Tuesday, February 21, 2012

Bathroom Break in Douglas

Beery Field in Douglas at last year's Oktoberfest. The infield — shown here in dirt — will be planted with grass this spring as part of the park renovation project. The dugouts, at left, will be refurbished and the backstop painted.

The grass will be greener on the other side of the Douglas public restrooms this summer — and maybe through the winter, too.

A new grass infield will be seeded in April at the Beery Field baseball diamond at Center and Main streets, Ryan Kilpatrick, director of community development for Douglas, told the city council Monday night. The work by Grounds Management Solutions will cost $7,800.

The upgrade will be paid for through the money raised in the last two Oktoberfest celebrations.

The dugouts will be refurbished and the backstop painted, Kilpatrick said.

The field is the home of the Douglas Dutchers vintage base ball team that plays 19th-century style baseball throughout the summer.

During the summer, those who watch the games or play on the adjoining playground have easy access to the public restrooms in the park, but not when the cold weather hits. The city closes the restrooms in the fall, a practice some city council members say discourages tourists in the off-season.

“If we want to promote Douglas as a city, having a restroom they can use is absolutely essential,” said Councilwoman Jane Mayer about tourists.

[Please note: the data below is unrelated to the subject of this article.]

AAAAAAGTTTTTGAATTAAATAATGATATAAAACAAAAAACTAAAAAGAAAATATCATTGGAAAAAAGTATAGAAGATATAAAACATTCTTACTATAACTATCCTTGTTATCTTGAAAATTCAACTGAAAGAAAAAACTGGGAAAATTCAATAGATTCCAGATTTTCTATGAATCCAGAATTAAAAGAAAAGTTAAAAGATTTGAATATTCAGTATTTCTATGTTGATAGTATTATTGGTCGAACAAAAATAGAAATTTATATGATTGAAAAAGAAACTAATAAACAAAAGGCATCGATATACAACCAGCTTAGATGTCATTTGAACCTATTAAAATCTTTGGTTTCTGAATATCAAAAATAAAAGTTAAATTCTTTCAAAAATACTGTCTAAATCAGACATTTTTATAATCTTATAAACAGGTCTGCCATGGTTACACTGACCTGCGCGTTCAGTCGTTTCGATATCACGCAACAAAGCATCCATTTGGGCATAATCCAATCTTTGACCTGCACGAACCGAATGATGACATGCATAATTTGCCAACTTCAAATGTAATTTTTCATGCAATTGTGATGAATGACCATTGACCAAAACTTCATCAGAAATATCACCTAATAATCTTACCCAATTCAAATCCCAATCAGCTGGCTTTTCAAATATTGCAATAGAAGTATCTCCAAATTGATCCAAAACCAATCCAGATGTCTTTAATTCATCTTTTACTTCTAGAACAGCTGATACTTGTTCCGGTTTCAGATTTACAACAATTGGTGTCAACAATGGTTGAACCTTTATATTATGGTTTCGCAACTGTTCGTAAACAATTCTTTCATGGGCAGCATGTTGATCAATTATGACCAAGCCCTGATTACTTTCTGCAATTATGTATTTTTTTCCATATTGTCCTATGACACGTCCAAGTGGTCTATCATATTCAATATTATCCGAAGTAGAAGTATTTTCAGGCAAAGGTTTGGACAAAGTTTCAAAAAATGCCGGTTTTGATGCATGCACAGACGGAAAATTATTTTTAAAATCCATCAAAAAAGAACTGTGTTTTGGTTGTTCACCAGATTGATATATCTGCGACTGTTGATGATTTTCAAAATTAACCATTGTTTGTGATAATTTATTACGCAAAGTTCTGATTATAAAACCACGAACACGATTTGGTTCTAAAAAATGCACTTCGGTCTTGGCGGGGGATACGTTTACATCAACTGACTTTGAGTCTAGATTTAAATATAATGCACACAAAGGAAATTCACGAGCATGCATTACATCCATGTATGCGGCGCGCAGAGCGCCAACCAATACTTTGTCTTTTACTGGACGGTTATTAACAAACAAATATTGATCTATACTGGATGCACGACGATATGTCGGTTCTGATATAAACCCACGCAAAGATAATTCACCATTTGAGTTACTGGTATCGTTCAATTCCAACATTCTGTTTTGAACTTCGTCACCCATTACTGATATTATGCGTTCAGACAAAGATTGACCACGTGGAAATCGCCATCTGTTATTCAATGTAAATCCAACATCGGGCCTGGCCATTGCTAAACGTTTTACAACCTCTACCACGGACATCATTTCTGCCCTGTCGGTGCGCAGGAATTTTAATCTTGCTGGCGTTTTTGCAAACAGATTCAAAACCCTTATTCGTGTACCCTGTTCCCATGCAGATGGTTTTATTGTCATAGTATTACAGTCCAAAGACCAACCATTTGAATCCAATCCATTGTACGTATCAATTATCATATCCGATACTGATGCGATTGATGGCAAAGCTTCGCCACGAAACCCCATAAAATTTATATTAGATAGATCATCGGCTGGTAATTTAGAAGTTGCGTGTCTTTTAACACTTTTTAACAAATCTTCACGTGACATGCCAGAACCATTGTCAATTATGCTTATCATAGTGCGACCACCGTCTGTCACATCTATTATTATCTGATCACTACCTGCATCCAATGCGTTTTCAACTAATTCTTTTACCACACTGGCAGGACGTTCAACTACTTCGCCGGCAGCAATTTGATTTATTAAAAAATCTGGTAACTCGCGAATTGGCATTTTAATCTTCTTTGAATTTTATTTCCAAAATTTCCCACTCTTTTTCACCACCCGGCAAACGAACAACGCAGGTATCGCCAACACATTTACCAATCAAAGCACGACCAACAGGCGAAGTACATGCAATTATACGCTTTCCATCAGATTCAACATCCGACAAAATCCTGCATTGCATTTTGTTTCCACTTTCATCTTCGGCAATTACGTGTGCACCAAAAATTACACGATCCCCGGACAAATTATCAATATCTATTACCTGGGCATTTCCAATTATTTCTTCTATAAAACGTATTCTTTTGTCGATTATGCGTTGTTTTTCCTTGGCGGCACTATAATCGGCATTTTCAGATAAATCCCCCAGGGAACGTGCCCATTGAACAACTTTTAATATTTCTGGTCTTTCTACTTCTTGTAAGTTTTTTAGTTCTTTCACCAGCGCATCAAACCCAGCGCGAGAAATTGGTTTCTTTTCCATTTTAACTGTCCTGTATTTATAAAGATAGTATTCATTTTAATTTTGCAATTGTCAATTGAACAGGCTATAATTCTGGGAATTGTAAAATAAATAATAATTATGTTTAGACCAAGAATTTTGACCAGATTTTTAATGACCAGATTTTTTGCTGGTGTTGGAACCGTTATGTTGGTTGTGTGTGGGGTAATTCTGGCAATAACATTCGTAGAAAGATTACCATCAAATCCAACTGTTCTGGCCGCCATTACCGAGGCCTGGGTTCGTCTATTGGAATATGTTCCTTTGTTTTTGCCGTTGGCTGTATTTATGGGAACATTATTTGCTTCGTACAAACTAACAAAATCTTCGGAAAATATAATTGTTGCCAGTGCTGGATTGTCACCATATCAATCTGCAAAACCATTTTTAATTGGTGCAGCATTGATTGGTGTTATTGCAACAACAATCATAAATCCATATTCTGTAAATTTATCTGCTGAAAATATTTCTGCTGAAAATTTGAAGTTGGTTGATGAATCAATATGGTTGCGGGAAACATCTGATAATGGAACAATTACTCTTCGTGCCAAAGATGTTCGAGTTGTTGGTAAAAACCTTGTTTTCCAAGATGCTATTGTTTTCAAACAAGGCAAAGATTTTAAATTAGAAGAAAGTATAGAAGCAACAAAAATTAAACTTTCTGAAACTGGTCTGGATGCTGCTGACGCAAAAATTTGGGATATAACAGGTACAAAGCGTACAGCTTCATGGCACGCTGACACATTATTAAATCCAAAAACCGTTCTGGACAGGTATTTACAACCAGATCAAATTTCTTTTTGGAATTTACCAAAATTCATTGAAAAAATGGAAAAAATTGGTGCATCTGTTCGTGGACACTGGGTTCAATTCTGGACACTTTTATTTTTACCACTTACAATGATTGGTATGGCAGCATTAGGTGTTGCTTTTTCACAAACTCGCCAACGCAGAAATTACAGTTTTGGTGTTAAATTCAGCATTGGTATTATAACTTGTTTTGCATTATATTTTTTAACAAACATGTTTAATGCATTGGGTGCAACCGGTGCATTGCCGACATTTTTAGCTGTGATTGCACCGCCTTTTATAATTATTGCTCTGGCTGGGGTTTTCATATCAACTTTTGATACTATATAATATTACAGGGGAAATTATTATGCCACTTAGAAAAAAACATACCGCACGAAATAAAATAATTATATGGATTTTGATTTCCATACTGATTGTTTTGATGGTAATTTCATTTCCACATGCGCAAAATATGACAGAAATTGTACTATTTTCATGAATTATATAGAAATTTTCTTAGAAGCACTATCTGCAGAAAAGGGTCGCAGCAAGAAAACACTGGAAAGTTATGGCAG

“We need to have the ability ... to have heated restrooms in this town,” said Councilwoman Martha Hoexter.

Mayor Jim Wiley suggested the council consider the year-round restrooms when the council draws up its budget for next year.

In 2006, the downtown development authority estimated the cost of improvements to the bathrooms, including making them compliant with the Americans with Disabilities Act and adding a heating a system, at $40,000.

In Saugatuck

Bathrooms are also on the minds of Saugatuck council members.

The council is looking at renovating the park at the corner of Butler and Culver streets where the information booth is now.  A small unisex restroom facility is part of the plans — and would be cheaper to heat than the year-round facility several blocks away on Butler Street.

That facility used to rack up $600 to $700 monthly heating bills until the city made some modifications in the ventilation system and lowered the heat to about 60 degrees. Now it costs about $100 to $120 a month to heat.

The city has four public restrooms, two on the north end of downtown — one facility is at Butler and Main streets, another at Water Street at Wicks Park — one on the west side of the Kalamazoo River at the foot of Mount Baldhead and another at Oval Beach on Lake Michigan. Only the Butler Street restroom stays open in the winter.

In December, the council began looking at ways to finance a new restroom at Coghlin Park on Culver Street. The park is becoming more popular and is the site of jazz concerts and Waterfront Film Festival events. Estimates put the cost at $50,000 to $80,000.

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